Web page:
Obesity: Laboratory animals exposed to Firemaster 550 had excessive weight gain, and cell-based studies implicate TPP specifically in stimulating development of fat cells and impeding bone formation.
Hormone disruption: Human and laboratory evidence suggest TPP can disrupt hormonal systems, with cell-based and animal studies finding effects on sex hormone levels. In men, greater exposure to TPP has been associated with altered levels of hormones and lower sperm concentrations.
Thyroid: Laboratory and cell-based studies have found TPP affects thyroid hormone synthesis, which can have impacts on development.
Aquatic toxicity: EPA has ranked TPP as having very high acute and chronic aquatic toxicity based on toxicity to fish.
Endocrine disruptor, may cause obesity, metabolic disruption and increase onset of puberty.
Firemaster 550 caused obesity and early puberty in laboratory studies, and EHTBB in particular has been shown to affect sex hormone production in cell-based tests. The US Environmental Protection Agency has designated EHTBB as high hazard for bioaccumulation.
Exposure to these compounds has been linked to a number of health concerns:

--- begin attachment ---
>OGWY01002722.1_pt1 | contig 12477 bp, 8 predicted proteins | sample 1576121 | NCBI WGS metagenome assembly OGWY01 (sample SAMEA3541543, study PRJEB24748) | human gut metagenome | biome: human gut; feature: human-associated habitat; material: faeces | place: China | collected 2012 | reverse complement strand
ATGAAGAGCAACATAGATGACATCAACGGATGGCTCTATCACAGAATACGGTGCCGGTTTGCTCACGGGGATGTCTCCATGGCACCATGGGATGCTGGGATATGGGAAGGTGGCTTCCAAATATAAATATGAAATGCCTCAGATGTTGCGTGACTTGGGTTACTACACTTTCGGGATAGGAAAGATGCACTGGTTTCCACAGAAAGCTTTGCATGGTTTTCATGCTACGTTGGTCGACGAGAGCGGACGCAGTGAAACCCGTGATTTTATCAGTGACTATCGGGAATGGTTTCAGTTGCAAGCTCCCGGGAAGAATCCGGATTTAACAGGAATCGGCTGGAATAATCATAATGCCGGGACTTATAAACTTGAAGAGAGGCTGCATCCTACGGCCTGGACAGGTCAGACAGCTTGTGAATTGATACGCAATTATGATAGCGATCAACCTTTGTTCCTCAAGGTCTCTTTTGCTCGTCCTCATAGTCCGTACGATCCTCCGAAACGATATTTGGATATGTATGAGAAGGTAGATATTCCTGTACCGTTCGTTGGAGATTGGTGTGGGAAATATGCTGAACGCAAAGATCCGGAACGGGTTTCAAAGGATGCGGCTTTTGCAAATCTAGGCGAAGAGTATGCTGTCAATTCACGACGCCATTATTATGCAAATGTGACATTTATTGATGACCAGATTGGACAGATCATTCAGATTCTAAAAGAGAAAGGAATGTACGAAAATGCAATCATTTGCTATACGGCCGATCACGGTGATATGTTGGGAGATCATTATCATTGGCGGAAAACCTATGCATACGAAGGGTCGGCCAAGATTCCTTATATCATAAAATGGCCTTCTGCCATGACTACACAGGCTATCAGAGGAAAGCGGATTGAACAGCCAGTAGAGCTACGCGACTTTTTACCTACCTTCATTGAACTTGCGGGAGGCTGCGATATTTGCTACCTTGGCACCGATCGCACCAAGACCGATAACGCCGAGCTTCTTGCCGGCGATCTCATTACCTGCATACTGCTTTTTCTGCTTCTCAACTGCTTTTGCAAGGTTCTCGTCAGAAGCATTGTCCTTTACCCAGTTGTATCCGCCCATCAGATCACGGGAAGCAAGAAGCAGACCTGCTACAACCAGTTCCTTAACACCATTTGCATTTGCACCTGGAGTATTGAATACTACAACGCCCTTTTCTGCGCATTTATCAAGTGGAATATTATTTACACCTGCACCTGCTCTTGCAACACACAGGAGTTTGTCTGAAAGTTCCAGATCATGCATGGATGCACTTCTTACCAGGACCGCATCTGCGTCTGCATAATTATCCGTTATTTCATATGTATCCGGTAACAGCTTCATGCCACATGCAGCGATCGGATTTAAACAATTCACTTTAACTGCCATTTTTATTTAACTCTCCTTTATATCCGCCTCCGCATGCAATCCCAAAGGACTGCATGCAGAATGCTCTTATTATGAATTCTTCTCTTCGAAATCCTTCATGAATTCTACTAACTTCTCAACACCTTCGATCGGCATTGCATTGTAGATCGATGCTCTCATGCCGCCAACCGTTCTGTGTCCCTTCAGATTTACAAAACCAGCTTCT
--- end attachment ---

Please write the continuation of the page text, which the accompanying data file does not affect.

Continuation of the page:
Cancer: PFCs induce several types of tumors in laboratory animals, and the International Agency for Research on Cancer has designated PFOA as a possible carcinogen based on epidemiological evidence linking exposure to kidney and testicular cancer [5-7].
Hormone disruption: laboratory animals exposed to certain PFCs show abnormal levels of hormones, including thyroid hormones and testosterone . Children exposed to greater levels show reduction in hormone levels and delayed puberty .
Liver toxicity: PFCs are associated with liver enlargement in laboratory animals .
Harm to the immune system : recent research has identified the immune system as sensitive to PFCs in both laboratory and epidemiological studies. A 2012 study of 587 children found those with greater exposure to PFCs had significantly poorer responses to vaccines .
Reduced birth weight: a number of large epidemiological studies have related higher maternal exposure to PFCs to lower birth weight . These are consistent with laboratory findings of developmental toxicity.
Aside from ALS risk or other nervous system consequences, formaldehyde is a respiratory irritant that causes chest pain, shortness of breath, coughing, and nose and throat irritation, according to the ATSDR. It can also cause cancer, and has been linked to an increased risk of asthma and allergies in kids.